Patriots coach Bill Belichick hinted yesterday that Graham's production as a receiver could probably be greater if the team featured him more. But because Graham is so valuable in other roles, such as blocking, he is often kept in to protect quarterback Tom Brady. Bavaro believes he's ``the best blocking tight end in the game, but unfortunately that doesn't get you a lot of press."

Among Patriots coaches, however, it has yielded Graham plenty of respect.

``I think Dan has a lot of strengths," said Belichick, who along with vice president of player personnel Scott Pioli selected Graham 21st overall in the 2002 draft. ``He's a strong guy who can play on the line of scrimmage and block defensive ends, and hold up there physically. He has good speed, runs well. We've seen him make some long plays, run some vertical routes in the secondary. He has some skills in the passing game, some skills in the running game.

``I think there are some other things he could do that we don't use him for, because with our combinations of personnel we need him to do more of the things he does."

Asked if he wants to catch more passes, Graham used one of Belichick's catch phrases.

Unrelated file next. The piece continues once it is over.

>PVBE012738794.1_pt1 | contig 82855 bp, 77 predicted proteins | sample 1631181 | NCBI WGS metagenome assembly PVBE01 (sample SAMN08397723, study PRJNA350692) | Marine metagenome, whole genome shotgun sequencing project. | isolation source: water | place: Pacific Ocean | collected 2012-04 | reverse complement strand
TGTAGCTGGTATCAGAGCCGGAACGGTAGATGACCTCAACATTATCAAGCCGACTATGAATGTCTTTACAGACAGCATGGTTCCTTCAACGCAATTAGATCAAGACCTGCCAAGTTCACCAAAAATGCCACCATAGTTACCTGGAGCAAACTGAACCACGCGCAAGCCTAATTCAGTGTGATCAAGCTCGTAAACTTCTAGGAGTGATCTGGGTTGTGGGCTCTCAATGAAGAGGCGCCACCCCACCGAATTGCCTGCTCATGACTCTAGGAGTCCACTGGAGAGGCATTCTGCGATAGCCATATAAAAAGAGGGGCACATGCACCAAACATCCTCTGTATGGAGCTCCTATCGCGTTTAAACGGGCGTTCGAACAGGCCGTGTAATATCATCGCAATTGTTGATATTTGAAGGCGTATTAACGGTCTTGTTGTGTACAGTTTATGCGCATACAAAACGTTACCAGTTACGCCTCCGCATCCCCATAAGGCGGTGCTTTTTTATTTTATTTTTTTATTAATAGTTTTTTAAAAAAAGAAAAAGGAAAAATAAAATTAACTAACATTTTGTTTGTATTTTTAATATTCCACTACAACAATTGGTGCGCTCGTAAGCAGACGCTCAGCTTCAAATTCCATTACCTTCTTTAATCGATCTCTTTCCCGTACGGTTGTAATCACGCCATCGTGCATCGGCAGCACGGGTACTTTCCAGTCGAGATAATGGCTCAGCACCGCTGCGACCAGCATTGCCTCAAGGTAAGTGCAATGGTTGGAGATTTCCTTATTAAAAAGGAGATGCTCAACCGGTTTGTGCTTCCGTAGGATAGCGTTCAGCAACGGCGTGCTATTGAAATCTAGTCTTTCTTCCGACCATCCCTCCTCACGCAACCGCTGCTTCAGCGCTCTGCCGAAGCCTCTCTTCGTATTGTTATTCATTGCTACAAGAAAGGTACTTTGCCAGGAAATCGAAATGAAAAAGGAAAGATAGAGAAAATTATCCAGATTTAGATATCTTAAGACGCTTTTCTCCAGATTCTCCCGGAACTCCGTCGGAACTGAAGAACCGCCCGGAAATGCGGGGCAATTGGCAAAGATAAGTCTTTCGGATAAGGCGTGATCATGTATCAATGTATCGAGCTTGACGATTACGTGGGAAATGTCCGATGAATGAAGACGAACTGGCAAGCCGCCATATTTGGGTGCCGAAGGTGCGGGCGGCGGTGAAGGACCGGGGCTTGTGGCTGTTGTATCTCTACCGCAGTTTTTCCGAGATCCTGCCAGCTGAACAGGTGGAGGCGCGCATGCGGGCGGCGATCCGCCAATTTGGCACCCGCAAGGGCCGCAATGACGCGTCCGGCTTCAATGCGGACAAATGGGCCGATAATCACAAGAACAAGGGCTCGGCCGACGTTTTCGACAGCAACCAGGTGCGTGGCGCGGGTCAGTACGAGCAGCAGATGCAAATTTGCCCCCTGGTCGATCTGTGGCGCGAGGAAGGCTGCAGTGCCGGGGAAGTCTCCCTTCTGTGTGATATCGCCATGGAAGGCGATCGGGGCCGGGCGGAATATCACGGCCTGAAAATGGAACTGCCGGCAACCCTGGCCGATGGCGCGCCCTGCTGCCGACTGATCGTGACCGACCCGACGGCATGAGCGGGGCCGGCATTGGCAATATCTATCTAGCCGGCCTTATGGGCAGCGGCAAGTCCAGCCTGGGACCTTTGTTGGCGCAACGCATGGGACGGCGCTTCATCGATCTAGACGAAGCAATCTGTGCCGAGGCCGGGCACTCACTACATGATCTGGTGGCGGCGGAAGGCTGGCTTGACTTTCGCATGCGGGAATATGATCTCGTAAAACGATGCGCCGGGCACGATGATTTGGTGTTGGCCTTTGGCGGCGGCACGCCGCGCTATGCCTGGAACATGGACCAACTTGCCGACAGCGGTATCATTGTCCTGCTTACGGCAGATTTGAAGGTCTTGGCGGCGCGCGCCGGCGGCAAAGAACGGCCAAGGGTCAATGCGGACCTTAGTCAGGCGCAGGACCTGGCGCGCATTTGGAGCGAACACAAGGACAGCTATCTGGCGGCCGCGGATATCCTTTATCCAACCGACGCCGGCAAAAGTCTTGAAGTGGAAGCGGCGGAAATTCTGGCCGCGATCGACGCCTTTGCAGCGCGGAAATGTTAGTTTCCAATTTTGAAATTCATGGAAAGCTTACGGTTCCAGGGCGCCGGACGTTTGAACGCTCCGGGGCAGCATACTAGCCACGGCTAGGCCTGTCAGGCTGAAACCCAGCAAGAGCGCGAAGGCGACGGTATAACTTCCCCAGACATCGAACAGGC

``It is what it is," he said. ``The people who are watching, they understand what I do. Whatever they call on me to do, I've been willing to do it. That's what I've been doing since I've been here and I take pride in that."

Graham is in the final year of his contract, and gauging his potential value could be tricky because he doesn't rank highly among tight ends in receptions. A Denver native, he said he has considered the possibilities of what could happen after this season (the sides haven't spoken about a contract extension).

``I'm not going to lie and say I don't think about it; it's there," said Graham, who added that he felt wanted in New England when Belichick publicly refuted rumors the team was considering trading him this offseason. ``At the same time, I'm just trying to finish this season right here. Whatever happens will happen later on. Now I have a job to do, to finish this season."

If there are two areas that have dogged Graham, it's health and consistency. Of the team's 72 games (including playoffs) over the last four seasons, Graham has appeared in 59, and he was limited at the start of this year's training camp because of his shoulder.

``It's a struggle. Overcoming the injuries has been real tough for me but I try to fight through that and keep a positive head," Graham said, noting that he's been getting used to playing with support straps for his shoulders in training camp. ``Right now, I don't feel any pain at all."

Of the current tight ends, Graham said he likes Pittsburgh's Heath Miller because he's ``hard-nosed and willing to do whatever." For Bavaro, the current crop starts with Graham.

``The Patriots like to spread the wealth around and use different guys, but when I played, with [Bill] Parcells, when we found a good thing we used it until the well dried up," Bavaro said. ``My stats might have been more impressive, but physical and ability-wise, I think he's better, stronger, runs with the ball better, and is hard to tackle. And I don't even think he's reached his full potential yet."